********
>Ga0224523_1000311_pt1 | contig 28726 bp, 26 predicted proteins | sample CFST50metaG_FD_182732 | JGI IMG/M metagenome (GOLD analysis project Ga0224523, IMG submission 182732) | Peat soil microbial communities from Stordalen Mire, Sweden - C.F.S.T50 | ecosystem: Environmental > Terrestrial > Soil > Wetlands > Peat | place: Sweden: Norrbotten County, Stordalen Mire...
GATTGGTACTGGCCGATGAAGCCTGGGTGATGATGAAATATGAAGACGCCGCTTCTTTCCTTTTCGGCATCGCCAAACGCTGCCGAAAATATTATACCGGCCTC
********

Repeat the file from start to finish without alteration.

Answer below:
>Ga0224523_1000311_pt1 | contig 28726 bp, 26 predicted proteins | sample CFST50metaG_FD_182732 | JGI IMG/M metagenome (GOLD analysis project Ga0224523, IMG submission 182732) | Peat soil microbial communities from Stordalen Mire, Sweden - C.F.S.T50 | ecosystem: Environmental > Terrestrial > Soil > Wetlands > Peat | place: Sweden: Norrbotten County, Stordalen Mire...
GATTGGTACTGGCCGATGAAGCCTGGGTGATGATGAAATATGAAGACGCCGCTTCTTTCCTTTTCGGCATCGCCAAACGCTGCCGAAAATATTATACCGGCCTC